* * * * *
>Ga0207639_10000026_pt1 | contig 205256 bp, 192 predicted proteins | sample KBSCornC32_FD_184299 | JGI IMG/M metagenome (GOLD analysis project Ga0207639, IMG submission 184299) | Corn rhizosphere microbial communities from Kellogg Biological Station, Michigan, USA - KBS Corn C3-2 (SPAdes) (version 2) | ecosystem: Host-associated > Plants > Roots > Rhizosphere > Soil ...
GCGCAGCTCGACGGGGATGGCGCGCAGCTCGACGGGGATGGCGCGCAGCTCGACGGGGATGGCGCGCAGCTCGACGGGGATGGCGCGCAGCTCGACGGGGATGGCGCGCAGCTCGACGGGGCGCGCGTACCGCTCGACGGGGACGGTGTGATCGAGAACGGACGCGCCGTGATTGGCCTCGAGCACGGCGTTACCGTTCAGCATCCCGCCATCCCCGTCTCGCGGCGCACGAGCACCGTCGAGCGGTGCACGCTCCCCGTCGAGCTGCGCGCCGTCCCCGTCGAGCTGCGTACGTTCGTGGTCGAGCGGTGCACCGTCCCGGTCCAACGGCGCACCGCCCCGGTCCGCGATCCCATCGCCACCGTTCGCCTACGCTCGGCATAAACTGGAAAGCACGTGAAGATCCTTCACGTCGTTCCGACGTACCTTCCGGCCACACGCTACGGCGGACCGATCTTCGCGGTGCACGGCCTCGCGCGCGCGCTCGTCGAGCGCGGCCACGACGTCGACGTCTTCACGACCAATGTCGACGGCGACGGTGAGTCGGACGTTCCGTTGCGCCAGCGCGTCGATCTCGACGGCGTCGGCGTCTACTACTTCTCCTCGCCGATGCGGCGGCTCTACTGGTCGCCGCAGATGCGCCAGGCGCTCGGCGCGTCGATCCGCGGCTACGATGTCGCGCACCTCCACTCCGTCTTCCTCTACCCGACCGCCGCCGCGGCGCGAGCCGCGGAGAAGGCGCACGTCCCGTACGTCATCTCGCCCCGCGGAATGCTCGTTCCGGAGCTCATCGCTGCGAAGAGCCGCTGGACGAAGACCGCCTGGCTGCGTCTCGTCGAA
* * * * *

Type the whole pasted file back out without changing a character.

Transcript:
>Ga0207639_10000026_pt1 | contig 205256 bp, 192 predicted proteins | sample KBSCornC32_FD_184299 | JGI IMG/M metagenome (GOLD analysis project Ga0207639, IMG submission 184299) | Corn rhizosphere microbial communities from Kellogg Biological Station, Michigan, USA - KBS Corn C3-2 (SPAdes) (version 2) | ecosystem: Host-associated > Plants > Roots > Rhizosphere > Soil ...
GCGCAGCTCGACGGGGATGGCGCGCAGCTCGACGGGGATGGCGCGCAGCTCGACGGGGATGGCGCGCAGCTCGACGGGGATGGCGCGCAGCTCGACGGGGATGGCGCGCAGCTCGACGGGGCGCGCGTACCGCTCGACGGGGACGGTGTGATCGAGAACGGACGCGCCGTGATTGGCCTCGAGCACGGCGTTACCGTTCAGCATCCCGCCATCCCCGTCTCGCGGCGCACGAGCACCGTCGAGCGGTGCACGCTCCCCGTCGAGCTGCGCGCCGTCCCCGTCGAGCTGCGTACGTTCGTGGTCGAGCGGTGCACCGTCCCGGTCCAACGGCGCACCGCCCCGGTCCGCGATCCCATCGCCACCGTTCGCCTACGCTCGGCATAAACTGGAAAGCACGTGAAGATCCTTCACGTCGTTCCGACGTACCTTCCGGCCACACGCTACGGCGGACCGATCTTCGCGGTGCACGGCCTCGCGCGCGCGCTCGTCGAGCGCGGCCACGACGTCGACGTCTTCACGACCAATGTCGACGGCGACGGTGAGTCGGACGTTCCGTTGCGCCAGCGCGTCGATCTCGACGGCGTCGGCGTCTACTACTTCTCCTCGCCGATGCGGCGGCTCTACTGGTCGCCGCAGATGCGCCAGGCGCTCGGCGCGTCGATCCGCGGCTACGATGTCGCGCACCTCCACTCCGTCTTCCTCTACCCGACCGCCGCCGCGGCGCGAGCCGCGGAGAAGGCGCACGTCCCGTACGTCATCTCGCCCCGCGGAATGCTCGTTCCGGAGCTCATCGCTGCGAAGAGCCGCTGGACGAAGACCGCCTGGCTGCGTCTCGTCGAA